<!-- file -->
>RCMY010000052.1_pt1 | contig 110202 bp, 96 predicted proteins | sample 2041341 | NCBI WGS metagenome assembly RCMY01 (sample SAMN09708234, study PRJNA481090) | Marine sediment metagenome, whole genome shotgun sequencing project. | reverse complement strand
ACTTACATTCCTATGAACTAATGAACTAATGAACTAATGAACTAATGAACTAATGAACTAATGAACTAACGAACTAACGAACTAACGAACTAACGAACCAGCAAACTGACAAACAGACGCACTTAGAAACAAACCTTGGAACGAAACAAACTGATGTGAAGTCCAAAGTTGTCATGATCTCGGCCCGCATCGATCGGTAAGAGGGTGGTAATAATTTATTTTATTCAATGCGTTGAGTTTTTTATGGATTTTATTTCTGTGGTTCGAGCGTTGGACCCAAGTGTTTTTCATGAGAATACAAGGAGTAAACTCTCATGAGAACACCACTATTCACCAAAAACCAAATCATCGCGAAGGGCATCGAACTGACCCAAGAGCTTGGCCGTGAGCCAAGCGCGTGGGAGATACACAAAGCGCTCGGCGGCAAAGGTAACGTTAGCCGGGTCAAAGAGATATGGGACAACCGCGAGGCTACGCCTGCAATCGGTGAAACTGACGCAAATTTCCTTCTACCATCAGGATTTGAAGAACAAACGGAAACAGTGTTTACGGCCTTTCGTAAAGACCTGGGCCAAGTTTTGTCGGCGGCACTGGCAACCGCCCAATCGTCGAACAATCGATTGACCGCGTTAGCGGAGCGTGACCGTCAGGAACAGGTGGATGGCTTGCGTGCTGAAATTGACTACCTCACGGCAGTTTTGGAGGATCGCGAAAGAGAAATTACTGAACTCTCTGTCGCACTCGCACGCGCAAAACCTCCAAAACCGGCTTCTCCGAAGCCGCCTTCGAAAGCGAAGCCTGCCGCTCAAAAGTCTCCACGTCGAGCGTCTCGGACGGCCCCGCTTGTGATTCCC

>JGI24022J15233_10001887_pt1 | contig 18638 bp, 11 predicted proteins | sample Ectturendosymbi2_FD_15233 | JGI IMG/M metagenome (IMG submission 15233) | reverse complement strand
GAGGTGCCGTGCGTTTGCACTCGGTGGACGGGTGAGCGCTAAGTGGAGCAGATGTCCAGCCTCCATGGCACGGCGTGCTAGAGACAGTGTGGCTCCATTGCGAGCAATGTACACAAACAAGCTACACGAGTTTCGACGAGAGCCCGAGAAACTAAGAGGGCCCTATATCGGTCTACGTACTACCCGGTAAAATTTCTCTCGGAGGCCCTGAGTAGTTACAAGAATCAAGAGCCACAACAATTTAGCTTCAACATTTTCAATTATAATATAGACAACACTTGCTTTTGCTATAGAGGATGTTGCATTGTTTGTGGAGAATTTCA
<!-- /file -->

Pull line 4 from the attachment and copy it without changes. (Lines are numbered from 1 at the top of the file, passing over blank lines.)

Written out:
GAGGTGCCGTGCGTTTGCACTCGGTGGACGGGTGAGCGCTAAGTGGAGCAGATGTCCAGCCTCCATGGCACGGCGTGCTAGAGACAGTGTGGCTCCATTGCGAGCAATGTACACAAACAAGCTACACGAGTTTCGACGAGAGCCCGAGAAACTAAGAGGGCCCTATATCGGTCTACGTACTACCCGGTAAAATTTCTCTCGGAGGCCCTGAGTAGTTACAAGAATCAAGAGCCACAACAATTTAGCTTCAACATTTTCAATTATAATATAGACAACACTTGCTTTTGCTATAGAGGATGTTGCATTGTTTGTGGAGAATTTCA